Delays at state level stall review of CDBG funded projects in Amherst

  • Amherst Town Hall GAZETTE FILE PHOTO

Staff Writer
Monday, February 01, 2021

AMHERST — Projects to build three miles of publicly accessible trails through Hickory Ridge Golf Course, renovate sidewalks in downtown Amherst and improve accessibility for two buildings used for municipal activities are in line to receive Community Development Block Grant money.

Along with seven agencies vying for $165,000 in social services funding, the CDBG Advisory Committee is beginning a review of how to spend the $825,000 Amherst receives as a mini-entitlement community designated by the state’s Department of Housing and Community Development (DHCD).

The money is designed to support housing, community development projects and social service activities benefiting low- and moderate-income citizens.

But uncertainty at the state level this year is delaying the review process, as DHCD hasn’t yet issued guidelines for cities and towns to follow, meaning that recommendations normally finalized by early February will be postponed, said Senior Planner Nate Malloy

Malloy said the normal schedule, which includes determining community priorities in the fall followed by a public hearing in January before recommendations go to Town Manager Paul Bockelman, has to be adjusted until guidance documents are provided by the state.

Malloy said the money is not in jeopardy, though there could be delays in receiving it.

The most expensive project would be $165,000 to build a trail system through the 149-acre Hickory Ridge, the property between West Street and West Pomeroy Lane that the town intends to buy.

These trails would be six feet wide with trap rock gravel as the base and be available for both recreation and for people walking from the apartment complexes off East Hadley Road to the stores, restaurants and services in the Pomeroy village center.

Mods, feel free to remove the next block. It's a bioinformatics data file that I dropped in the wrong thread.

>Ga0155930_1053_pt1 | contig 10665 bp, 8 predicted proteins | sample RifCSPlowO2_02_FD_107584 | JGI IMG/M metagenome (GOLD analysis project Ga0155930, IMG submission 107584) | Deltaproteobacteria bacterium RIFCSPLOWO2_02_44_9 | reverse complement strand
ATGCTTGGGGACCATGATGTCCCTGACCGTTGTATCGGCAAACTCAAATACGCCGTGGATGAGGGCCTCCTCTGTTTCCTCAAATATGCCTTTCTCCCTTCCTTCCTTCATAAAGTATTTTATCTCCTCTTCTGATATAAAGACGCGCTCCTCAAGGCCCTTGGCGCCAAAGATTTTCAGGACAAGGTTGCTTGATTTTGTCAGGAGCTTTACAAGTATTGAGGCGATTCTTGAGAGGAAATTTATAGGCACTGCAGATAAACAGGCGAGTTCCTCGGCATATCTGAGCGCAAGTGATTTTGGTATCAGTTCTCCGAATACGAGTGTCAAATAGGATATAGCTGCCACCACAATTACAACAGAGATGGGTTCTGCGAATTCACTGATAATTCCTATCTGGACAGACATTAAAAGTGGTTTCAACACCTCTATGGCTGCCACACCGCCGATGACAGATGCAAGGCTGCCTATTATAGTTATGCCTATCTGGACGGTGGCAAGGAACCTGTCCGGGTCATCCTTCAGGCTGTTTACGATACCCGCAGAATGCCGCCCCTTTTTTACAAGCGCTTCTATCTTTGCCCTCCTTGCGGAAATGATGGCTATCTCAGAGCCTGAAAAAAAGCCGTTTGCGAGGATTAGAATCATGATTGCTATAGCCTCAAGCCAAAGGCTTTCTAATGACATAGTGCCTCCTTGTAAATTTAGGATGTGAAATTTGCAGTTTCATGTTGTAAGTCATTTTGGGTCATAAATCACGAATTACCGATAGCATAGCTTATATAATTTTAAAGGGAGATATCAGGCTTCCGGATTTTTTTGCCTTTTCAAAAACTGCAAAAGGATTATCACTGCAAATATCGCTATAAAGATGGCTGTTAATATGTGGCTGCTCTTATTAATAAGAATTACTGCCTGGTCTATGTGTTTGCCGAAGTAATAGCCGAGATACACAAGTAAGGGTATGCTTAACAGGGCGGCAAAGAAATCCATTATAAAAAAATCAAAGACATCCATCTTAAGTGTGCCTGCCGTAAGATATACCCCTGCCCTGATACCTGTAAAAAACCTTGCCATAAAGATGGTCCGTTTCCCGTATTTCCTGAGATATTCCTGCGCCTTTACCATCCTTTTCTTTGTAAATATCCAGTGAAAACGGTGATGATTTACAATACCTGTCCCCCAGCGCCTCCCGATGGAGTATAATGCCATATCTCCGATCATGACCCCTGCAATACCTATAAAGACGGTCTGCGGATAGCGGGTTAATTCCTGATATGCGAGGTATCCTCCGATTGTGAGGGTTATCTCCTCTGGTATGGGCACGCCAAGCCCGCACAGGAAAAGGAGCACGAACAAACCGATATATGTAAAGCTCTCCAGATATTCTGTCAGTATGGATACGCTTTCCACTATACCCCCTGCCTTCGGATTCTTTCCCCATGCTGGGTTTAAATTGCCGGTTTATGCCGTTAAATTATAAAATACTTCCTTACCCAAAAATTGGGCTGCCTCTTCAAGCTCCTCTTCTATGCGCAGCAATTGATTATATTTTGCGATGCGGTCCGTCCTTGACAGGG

Construction of this new trail system would coincide with improvements to the village center envisioned as the result of a $1.5 million MassWorks grant going toward various pedestrian and vehicular improvements, including rebuilding the intersection of West Street and Pomeroy Lane.

Another $130,000 would go toward safety and accessibility improvements on Kellogg Avenue near Boltwood Walk, including upgrades to sidewalks, curbs and ramps.

At the Bangs Community Center in downtown Amherst, $100,000 would make an unused courtyard outside the South Meeting Room accessible. In South Amherst, the Munson Memorial Library would see an identical $100,000 investment to enhance handicapped parking, the front walkway and the library doors.

The only other project request comes from Valley Community Development. The agency wants $30,000 for a small business counseling and resource network.

All the projects could be supported, as $536,250 is available for $525,000 in requests.

As for social services, $290,000 in requests have come in from seven agencies, though only $165,000 is available for up to five organizations.

Center for New Americans is seeking $22,000 to run immigrant self-sufficiency programs, The Literacy Project is asking for $30,000 for adult education courses to build economic self sufficiency, the Collaborative for Education Services is requesting $30,029 to continue the Amherst Mobile Market, Big Brothers Big Sisters of Hampshire County is seeking $40,000 for its partnership with the Amherst Regional Public Schools Family Center, Amherst Community Connections is asking for $45,000 for a COVID-19 homeless services program, Family Outreach of Amherst is requesting $50,000 for community housing and support programs, and the Amherst Survival Center is seeking $73,000 for its food pantry programs. 

Scott Merzbach can be reached at smerzbach@gazettenet.com.